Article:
22 thoughts on “Decolonize Academia”

  1. All student loans did was distort the market and turn academia into an even bigger graft machine through questionable degree paths and padded payrolls.

    1. I learned rudimentary welding from my Dad who learned it from an adult education class held at my high school.

      I was much better at oxy/acetylene cutting.

      Electric arc welding takes some getting used to how to best hold the rod within the arc and waving it into the metal. Everything is hard to see and green… My Dad made a fantastic welding table out of iron plate. Which eventually was sold at his farm sale.

      1. I don’t have a clue as to how to weld, but I talked with a Voc-Tec teacher in the Green Bay, WI public school system about the work angle and travel angle required for electric welding processes and then I wrote this:

        P. Milenkovic (2021) Wrist singularity avoidance with a robot end-effector adding an oblique, redundant axis, Mechanism and Machine Theory 162 p 104355.

        It turns out that the natural symmetry axis of the type of curved welding torch that is commonly used in robotic welding can add a 7th degree of freedom to a 6-axis robot. This extra degree of freedom is useful should the first and last axis of the wrist line up, causing the robot to lose a degree of freedom.

        This loss of a degree of freedom is the wrist singularity, which is the same thing as gimbal lock in a 3-axis gyro.

        1. My struggle was keeping the rod close enough to keep the arc going without it getting stuck on the thing I was welding. Eventually you learn to let your hand get closer as the rod shrinks. A nice gentle wrist wave does the trick. Also striking the arc the first time. Now that’s hard. You learn how to tack weld to get everything settled so you can remove the cumbersome vice scripts or clamps that’s holding it all together at first. When done you take your slag pick to the weld (safety glasses on) to see how well you did. You want a lot more than just the rod getting hot or the slag pick will chip it all away!

          1. Thanks for the reminder about the need to feed the weld rod.

            The academic community writing about robotic welding treats it purely as a geometry problem, not a geometry of melting, incandescent metal problem.

            I had a read a scholarly paper, however, that directed the robot to weave the torch side-to-side on traversing the seam. Maybe it has something to do with your wave technique to avoid pooling of the tip of the weld rod?

            The Irwin company makes many kinds of clamping tools, including one type that they call a Vise-Grip.

          2. Whoever wrote that paper must have talked to a welder. Essentially most industrial robots are trained using the motions of human experts. The weave/wave across the seam sounds right to me.
            Also it was easier to restrike the arc on a hot spot.
            A little vibration back through the rod also helped remind you how you’re doing.

            One of Dave’s Rules about electricity: you don’t really understand it until you have felt it.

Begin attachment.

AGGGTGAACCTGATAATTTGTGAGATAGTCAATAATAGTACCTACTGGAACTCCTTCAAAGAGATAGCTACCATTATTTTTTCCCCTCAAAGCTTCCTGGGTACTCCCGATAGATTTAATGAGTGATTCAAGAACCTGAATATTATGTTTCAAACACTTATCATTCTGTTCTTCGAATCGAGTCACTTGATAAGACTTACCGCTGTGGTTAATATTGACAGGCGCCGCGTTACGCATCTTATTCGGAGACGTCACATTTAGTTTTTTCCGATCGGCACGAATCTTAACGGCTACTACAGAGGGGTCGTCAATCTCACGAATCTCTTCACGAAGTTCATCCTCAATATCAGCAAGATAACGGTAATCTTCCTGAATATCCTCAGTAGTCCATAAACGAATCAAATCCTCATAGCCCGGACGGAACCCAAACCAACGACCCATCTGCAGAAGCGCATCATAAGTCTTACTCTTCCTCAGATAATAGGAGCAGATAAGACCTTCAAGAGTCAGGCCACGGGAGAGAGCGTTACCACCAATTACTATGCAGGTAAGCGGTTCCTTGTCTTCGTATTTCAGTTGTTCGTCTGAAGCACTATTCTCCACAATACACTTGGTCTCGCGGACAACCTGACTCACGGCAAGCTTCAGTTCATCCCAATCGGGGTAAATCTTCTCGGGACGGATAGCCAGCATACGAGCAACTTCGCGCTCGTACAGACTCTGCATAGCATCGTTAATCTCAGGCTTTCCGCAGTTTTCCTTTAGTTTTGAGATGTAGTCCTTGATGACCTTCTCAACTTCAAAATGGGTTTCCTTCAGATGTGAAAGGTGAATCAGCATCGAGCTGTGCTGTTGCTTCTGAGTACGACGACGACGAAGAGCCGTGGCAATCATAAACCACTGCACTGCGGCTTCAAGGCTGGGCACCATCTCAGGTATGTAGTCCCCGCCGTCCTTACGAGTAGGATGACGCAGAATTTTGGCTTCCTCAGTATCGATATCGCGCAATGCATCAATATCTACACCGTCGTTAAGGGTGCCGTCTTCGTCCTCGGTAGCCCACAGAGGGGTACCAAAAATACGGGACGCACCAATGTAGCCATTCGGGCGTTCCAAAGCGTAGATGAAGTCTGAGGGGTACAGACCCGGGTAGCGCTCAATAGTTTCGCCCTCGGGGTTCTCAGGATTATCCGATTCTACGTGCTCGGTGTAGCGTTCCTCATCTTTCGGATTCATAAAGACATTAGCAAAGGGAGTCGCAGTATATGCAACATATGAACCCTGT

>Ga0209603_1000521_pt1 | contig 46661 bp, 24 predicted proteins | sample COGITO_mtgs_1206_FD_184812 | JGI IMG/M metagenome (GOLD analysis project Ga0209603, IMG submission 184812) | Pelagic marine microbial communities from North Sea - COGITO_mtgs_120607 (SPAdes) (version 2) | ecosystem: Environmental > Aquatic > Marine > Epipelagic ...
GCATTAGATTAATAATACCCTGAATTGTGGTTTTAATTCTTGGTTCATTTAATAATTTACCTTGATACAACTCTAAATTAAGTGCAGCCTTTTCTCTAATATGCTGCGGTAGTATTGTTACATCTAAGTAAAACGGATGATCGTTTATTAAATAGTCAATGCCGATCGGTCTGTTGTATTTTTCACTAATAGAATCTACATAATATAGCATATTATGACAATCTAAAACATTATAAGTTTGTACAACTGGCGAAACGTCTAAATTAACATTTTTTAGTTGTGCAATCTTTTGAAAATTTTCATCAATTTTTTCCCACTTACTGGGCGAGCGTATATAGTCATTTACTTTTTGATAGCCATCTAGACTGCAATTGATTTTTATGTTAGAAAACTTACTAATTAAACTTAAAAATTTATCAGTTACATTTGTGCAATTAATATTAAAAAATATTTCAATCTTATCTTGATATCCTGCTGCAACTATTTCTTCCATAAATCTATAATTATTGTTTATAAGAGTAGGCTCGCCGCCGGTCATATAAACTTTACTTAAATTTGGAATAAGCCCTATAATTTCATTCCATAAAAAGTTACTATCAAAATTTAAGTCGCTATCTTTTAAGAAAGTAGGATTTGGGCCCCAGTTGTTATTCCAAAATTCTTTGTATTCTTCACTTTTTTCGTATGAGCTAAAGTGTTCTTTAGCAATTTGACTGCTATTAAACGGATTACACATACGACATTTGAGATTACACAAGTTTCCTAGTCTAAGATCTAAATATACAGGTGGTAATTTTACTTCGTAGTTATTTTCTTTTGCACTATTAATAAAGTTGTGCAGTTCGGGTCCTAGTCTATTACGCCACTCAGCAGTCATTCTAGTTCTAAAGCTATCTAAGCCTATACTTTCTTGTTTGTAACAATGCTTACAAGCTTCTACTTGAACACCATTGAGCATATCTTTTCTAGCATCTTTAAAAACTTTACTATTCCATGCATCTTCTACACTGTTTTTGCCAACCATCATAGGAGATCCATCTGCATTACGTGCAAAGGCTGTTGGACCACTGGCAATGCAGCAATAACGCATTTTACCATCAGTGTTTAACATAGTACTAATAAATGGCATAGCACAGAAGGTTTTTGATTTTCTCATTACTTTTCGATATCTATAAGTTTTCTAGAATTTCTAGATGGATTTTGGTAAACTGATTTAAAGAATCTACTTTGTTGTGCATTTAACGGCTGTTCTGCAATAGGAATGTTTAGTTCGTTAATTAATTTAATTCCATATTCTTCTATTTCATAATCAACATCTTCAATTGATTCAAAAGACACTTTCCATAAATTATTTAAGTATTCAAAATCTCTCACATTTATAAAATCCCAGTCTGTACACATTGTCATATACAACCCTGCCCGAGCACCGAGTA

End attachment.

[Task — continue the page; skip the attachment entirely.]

2. I learned to weld at Portsmouth (NH) Voc-Tec about 45 years ago, when I was in my late 20s.
      Portsmouth Naval Shipyard (which is actually in Kittery, ME) is desperate for welders and all the trades. You could have retired fixing nuclear submarines.

      1. I worked at PNSY as a marine machinery mechanic until late 1984, when I left to pursue IT (indoors, warm, dry, better pay). My novel “Acts of Conscience” is substantially based on my time there. Nuclear submarines are really cool.

  2. I worked my way through college (no student loan debt here) in a metal machine shop making saw mill equipment and hatch covers for ships.

    Learned welding, lathing, torch cutting and lots of other really useful things, in real time, and got paid, too.

    I majored in Chemistry. My first job after school was teaching Astronomy.

    I’ve also owned and operated a Mom & Pop tax accountancy business for 25 years.

    If I ever again own a business, I would never hire a potential new employee just because they have a college degree. They would also have to have had significant paid experience in the Trades.

    Know what Tungsten Inert Gas welding is? No? I’ll get back to you.

      1. I worked at a foundry making reactor components where there was a lot of heliarc welding (though I was a machinist). It’s why I became interested enough in welding to take classes.

        1. I did TIG. Don’t know stick. Some of the other guys did stick. Being a newbie, I wasn’t taught how to do stick.

          Probably because they had a thing about my pony tail.

      1. My original thought was “Gee I wish I had that…” but now, um,
        I shudder to think what not working right means in this context.

        The other thing is welding seems to have an annoying habit of tying up one’s hands. My dad was good with the neck flip down, one hand up.

  3. It would seem that most of us here learned too long ago to be politely mentioned that you’ll never be paid for what you don’t know, can’t do or are unable to figure out. They used to teach that in engineering school, I don’t think they do anymore.

  4. MCS

    “…you’ll never be paid for what you don’t know, can’t do or are unable to figure out.”

    Let your competitors hire them. }8^D

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